Follicular/Hurthle Cell Cancer

Follicular and Hurthle cell cancers are two different types of cancer, but they are often considered in the same category. Together, these cancers are the second most common thyroid cancer, after papillary cancer. They can occur at any age, but are more likely in older people. 

Follicular thyroid cancer does not tend to spread to lymph nodes, but rather spreads through blood vessels to other organs, such as the lungs and bones. Hurthle cell cancers, on the other hand, will sometimes spread to lymph nodes in the neck region but less commonly than papillary thyroid cancer.

Risk Factors

A risk factor is anything that increases a person's chance of getting a disease. Different diseases have different risk factors. Some risk factors can be controlled with lifestyle changes. Other risk factors cannot be changed.

For most patients, the specific reason why they develop thyroid cancer is not known. It is important to note that some patients with multiple risk factors never develop thyroid cancer. In fact, most people who have thyroid cancer have no obvious known risk factor. 

Known risk factors for follicular and Hurthle cell thyroid cancer include:

Radiation exposure: Follicular and Hurthle Cell thyroid cancers are more common in people who have a history of exposure to significant ionizing radiation. Radiation-induced thyroid cancer can happen at any time between a few years after exposure to as long as 30 to 50 years later. Radiation exposure is broken down into three major categories:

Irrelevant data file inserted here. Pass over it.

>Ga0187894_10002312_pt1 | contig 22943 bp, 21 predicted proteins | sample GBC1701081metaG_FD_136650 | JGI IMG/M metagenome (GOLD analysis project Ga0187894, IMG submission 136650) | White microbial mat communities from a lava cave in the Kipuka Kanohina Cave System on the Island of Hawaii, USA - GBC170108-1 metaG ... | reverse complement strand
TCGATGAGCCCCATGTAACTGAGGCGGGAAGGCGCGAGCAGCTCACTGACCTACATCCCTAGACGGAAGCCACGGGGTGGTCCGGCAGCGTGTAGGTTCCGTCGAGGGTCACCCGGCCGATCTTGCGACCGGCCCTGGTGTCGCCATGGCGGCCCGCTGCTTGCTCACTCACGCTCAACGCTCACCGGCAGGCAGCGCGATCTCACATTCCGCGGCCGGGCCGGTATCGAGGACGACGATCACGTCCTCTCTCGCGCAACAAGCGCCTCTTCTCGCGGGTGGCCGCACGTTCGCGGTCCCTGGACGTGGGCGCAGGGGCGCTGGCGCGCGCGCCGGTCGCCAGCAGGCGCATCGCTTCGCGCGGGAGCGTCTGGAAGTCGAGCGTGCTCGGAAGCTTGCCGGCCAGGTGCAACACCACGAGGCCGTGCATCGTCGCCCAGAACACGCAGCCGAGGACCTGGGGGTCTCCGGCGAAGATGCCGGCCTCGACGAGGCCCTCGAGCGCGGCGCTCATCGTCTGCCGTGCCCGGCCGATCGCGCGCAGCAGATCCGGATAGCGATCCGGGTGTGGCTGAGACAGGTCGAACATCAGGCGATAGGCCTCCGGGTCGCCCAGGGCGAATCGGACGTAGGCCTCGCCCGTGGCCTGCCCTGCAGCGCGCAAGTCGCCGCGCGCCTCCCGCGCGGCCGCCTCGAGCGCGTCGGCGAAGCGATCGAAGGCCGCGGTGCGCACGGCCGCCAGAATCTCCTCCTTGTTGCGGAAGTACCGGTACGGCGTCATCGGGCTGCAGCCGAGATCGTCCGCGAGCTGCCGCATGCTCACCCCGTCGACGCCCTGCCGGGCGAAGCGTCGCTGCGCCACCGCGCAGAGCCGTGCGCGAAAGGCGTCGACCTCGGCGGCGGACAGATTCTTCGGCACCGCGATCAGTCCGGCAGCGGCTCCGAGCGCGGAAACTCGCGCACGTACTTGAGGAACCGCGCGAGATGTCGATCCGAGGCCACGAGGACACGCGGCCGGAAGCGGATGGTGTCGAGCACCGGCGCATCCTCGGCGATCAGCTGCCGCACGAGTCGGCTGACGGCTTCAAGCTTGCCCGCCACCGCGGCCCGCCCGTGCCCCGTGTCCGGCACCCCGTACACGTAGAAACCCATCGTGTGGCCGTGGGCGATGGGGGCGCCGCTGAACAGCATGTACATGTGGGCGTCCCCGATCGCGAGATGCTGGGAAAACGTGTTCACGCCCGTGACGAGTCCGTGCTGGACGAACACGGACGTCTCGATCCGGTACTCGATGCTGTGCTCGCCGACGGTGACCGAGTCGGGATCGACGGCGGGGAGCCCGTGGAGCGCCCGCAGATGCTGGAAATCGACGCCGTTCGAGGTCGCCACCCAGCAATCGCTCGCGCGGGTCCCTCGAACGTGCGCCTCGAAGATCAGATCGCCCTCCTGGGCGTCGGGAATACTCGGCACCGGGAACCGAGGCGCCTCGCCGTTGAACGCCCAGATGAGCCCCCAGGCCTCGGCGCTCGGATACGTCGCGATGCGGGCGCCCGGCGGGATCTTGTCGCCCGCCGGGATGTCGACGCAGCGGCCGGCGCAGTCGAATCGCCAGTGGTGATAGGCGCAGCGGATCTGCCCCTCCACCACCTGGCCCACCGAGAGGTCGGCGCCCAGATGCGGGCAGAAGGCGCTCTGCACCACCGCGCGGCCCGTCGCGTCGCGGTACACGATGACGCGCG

• Childhood exposure: X-ray treatments were widely used in the 1940s and 1950s. This radiation was used to treat acne, enlarged tonsils, lymphomas, ringworm, enlarged thymus glands, and other ailments. X-rays were also used to measure foot sizes in shoe stores, and many people fondly remember seeing their "glowing green feet" and playing in those shoe fluoroscopes for hours while siblings were fitted for shoes. Children, younger than 15 years old, are most sensitive to radioactive damage to their thyroids.
  • Medical Therapy: Radiation therapy to the head, neck, and upper chest are an increasingly common cause of radiation-induced thyroid cancer. Lymphoma, head and neck cancers, lung cancer, and breast cancer are some of the more common cancers that are associated with radiation exposure to the thyroid.
  • Environmental exposure: Thyroid cancer can be caused by radioactivity released from nuclear incidents such as the 1986 nuclear accident at the Chernobyl power plant in Russia. Many of the children in areas of Russia and the Eastern Bloc countries were inadvertently exposed to radiation and went on to develop thyroid cancer. Some people may also be exposed to radiation at work. However, routine X-ray exposure (for example dental X-rays, chest X-rays, mammograms) have NOT been shown to cause thyroid cancer.
Iodine deficiency: Severe and prolonged iodine deficiency tends to increase the risk of developing follicular cancer. Iodine deficiency is not common in the United States or most of Europe.